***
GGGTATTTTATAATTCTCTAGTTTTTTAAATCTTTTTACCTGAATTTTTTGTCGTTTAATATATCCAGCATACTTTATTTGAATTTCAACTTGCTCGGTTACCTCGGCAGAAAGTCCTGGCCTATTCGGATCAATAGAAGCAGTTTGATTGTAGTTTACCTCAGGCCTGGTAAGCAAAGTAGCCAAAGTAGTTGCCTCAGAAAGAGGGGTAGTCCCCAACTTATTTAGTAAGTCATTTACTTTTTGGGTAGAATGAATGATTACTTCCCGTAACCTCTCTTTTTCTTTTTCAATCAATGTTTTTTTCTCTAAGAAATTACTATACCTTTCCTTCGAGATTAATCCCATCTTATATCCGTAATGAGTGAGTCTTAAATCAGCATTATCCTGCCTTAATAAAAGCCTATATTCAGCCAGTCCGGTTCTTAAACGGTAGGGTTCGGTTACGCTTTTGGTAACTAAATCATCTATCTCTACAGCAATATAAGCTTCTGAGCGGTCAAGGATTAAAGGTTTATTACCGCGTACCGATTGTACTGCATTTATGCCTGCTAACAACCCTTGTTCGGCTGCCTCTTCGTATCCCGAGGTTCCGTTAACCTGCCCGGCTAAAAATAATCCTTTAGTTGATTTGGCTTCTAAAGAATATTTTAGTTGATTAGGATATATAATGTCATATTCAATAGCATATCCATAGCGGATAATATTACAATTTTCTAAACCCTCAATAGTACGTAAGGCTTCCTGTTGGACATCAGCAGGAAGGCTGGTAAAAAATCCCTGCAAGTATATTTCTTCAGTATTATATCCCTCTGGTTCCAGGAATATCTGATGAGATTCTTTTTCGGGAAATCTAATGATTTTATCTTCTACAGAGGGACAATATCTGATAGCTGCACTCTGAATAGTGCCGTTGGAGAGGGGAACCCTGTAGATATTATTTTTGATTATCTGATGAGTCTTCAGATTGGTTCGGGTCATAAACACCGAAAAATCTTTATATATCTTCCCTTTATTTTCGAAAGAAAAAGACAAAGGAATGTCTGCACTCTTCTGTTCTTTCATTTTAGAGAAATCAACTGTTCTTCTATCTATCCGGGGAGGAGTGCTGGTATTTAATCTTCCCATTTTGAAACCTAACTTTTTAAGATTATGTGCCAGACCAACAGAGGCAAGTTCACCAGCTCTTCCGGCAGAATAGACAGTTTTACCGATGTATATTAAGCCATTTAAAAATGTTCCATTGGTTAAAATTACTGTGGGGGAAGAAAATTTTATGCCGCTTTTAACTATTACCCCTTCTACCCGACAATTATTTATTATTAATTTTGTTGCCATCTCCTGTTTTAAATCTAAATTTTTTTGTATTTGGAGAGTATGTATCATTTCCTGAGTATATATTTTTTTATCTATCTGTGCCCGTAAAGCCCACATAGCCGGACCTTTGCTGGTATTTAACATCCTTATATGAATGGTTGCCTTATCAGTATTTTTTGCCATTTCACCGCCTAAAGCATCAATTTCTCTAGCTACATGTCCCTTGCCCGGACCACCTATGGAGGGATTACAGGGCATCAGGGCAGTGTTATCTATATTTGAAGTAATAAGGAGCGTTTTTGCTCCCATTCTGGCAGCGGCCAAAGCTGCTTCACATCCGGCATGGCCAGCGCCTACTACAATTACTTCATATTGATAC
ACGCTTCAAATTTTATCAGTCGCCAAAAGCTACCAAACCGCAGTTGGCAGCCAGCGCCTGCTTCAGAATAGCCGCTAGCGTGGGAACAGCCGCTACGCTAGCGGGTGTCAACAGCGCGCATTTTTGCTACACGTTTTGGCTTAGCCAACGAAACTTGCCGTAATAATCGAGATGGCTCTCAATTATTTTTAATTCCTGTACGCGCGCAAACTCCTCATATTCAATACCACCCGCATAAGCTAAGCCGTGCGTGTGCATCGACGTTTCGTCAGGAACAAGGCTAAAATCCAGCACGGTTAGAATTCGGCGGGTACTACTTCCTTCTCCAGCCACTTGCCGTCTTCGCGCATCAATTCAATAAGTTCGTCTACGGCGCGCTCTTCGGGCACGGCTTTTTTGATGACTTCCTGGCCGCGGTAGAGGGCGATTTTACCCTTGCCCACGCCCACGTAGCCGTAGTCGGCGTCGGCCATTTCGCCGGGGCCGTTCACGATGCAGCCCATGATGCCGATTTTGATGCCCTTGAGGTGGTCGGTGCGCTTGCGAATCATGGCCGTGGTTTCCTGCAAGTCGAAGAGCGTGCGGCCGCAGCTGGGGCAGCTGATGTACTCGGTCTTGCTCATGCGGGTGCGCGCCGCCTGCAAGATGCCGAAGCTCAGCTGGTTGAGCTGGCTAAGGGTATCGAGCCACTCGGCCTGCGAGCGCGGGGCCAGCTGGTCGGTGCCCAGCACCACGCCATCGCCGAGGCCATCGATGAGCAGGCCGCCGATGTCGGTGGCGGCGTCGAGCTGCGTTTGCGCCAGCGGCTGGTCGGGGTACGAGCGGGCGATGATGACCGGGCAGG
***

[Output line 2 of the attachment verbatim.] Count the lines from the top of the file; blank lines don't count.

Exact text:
ACGCTTCAAATTTTATCAGTCGCCAAAAGCTACCAAACCGCAGTTGGCAGCCAGCGCCTGCTTCAGAATAGCCGCTAGCGTGGGAACAGCCGCTACGCTAGCGGGTGTCAACAGCGCGCATTTTTGCTACACGTTTTGGCTTAGCCAACGAAACTTGCCGTAATAATCGAGATGGCTCTCAATTATTTTTAATTCCTGTACGCGCGCAAACTCCTCATATTCAATACCACCCGCATAAGCTAAGCCGTGCGTGTGCATCGACGTTTCGTCAGGAACAAGGCTAAAATCCAGCACGGTTAGAATTCGGCGGGTACTACTTCCTTCTCCAGCCACTTGCCGTCTTCGCGCATCAATTCAATAAGTTCGTCTACGGCGCGCTCTTCGGGCACGGCTTTTTTGATGACTTCCTGGCCGCGGTAGAGGGCGATTTTACCCTTGCCCACGCCCACGTAGCCGTAGTCGGCGTCGGCCATTTCGCCGGGGCCGTTCACGATGCAGCCCATGATGCCGATTTTGATGCCCTTGAGGTGGTCGGTGCGCTTGCGAATCATGGCCGTGGTTTCCTGCAAGTCGAAGAGCGTGCGGCCGCAGCTGGGGCAGCTGATGTACTCGGTCTTGCTCATGCGGGTGCGCGCCGCCTGCAAGATGCCGAAGCTCAGCTGGTTGAGCTGGCTAAGGGTATCGAGCCACTCGGCCTGCGAGCGCGGGGCCAGCTGGTCGGTGCCCAGCACCACGCCATCGCCGAGGCCATCGATGAGCAGGCCGCCGATGTCGGTGGCGGCGTCGAGCTGCGTTTGCGCCAGCGGCTGGTCGGGGTACGAGCGGGCGATGATGACCGGGCAGG